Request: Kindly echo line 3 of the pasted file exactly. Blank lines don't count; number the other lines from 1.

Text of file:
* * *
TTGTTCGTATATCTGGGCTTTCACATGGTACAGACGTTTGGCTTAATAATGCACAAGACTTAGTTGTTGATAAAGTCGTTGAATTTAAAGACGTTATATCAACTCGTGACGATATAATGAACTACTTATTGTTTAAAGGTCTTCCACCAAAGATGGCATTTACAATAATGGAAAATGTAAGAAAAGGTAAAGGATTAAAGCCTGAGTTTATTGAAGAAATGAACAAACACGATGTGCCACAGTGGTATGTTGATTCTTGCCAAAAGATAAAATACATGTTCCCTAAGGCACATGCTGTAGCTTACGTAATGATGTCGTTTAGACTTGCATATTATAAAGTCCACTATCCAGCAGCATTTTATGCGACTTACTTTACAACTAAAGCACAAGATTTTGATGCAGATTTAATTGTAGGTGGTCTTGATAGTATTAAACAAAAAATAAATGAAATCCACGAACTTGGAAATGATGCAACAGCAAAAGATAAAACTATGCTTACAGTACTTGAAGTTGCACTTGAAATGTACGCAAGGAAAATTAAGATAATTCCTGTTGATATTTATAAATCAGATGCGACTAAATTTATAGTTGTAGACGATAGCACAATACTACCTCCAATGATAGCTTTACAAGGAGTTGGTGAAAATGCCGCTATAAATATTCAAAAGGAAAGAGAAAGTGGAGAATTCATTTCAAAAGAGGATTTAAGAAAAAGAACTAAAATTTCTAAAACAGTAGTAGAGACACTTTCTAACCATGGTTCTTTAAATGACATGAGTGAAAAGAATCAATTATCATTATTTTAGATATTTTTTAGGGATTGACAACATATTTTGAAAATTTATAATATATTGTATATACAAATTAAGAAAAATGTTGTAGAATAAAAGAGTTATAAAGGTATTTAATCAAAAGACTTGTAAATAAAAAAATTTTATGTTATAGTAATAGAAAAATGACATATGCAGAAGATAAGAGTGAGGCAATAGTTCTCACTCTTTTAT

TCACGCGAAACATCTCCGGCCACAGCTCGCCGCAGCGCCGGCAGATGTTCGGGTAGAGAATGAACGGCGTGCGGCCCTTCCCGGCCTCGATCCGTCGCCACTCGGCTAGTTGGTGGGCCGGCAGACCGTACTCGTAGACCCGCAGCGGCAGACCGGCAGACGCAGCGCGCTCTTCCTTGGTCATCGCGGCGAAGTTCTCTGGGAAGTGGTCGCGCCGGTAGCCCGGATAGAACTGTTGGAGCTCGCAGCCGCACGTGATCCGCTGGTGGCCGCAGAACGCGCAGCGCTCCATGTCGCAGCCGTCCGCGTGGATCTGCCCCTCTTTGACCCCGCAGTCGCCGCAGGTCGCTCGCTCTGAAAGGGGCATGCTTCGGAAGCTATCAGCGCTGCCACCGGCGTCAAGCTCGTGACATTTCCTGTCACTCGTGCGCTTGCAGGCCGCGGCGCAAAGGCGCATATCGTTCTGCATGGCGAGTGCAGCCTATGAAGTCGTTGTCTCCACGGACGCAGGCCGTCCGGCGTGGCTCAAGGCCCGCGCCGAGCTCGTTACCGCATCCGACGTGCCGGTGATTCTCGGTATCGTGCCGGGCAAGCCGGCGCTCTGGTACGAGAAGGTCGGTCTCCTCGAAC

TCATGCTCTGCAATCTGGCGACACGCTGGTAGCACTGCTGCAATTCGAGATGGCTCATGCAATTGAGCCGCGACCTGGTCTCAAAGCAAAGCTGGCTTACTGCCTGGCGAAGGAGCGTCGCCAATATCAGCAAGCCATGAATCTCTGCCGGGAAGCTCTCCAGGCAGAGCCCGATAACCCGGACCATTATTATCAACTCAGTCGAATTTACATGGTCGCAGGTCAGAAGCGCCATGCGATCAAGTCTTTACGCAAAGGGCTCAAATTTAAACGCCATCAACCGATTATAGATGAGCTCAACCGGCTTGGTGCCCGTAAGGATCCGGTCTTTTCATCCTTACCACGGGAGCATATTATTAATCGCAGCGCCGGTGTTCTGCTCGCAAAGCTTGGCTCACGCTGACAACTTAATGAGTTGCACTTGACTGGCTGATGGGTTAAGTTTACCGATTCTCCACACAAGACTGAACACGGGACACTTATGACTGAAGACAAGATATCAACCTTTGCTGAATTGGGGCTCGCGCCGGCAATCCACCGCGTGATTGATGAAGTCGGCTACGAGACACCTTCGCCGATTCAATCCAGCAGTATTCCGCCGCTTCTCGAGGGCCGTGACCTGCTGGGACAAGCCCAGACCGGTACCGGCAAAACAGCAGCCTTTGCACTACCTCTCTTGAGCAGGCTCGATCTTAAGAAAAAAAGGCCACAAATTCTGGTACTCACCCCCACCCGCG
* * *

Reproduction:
TCATGCTCTGCAATCTGGCGACACGCTGGTAGCACTGCTGCAATTCGAGATGGCTCATGCAATTGAGCCGCGACCTGGTCTCAAAGCAAAGCTGGCTTACTGCCTGGCGAAGGAGCGTCGCCAATATCAGCAAGCCATGAATCTCTGCCGGGAAGCTCTCCAGGCAGAGCCCGATAACCCGGACCATTATTATCAACTCAGTCGAATTTACATGGTCGCAGGTCAGAAGCGCCATGCGATCAAGTCTTTACGCAAAGGGCTCAAATTTAAACGCCATCAACCGATTATAGATGAGCTCAACCGGCTTGGTGCCCGTAAGGATCCGGTCTTTTCATCCTTACCACGGGAGCATATTATTAATCGCAGCGCCGGTGTTCTGCTCGCAAAGCTTGGCTCACGCTGACAACTTAATGAGTTGCACTTGACTGGCTGATGGGTTAAGTTTACCGATTCTCCACACAAGACTGAACACGGGACACTTATGACTGAAGACAAGATATCAACCTTTGCTGAATTGGGGCTCGCGCCGGCAATCCACCGCGTGATTGATGAAGTCGGCTACGAGACACCTTCGCCGATTCAATCCAGCAGTATTCCGCCGCTTCTCGAGGGCCGTGACCTGCTGGGACAAGCCCAGACCGGTACCGGCAAAACAGCAGCCTTTGCACTACCTCTCTTGAGCAGGCTCGATCTTAAGAAAAAAAGGCCACAAATTCTGGTACTCACCCCCACCCGCG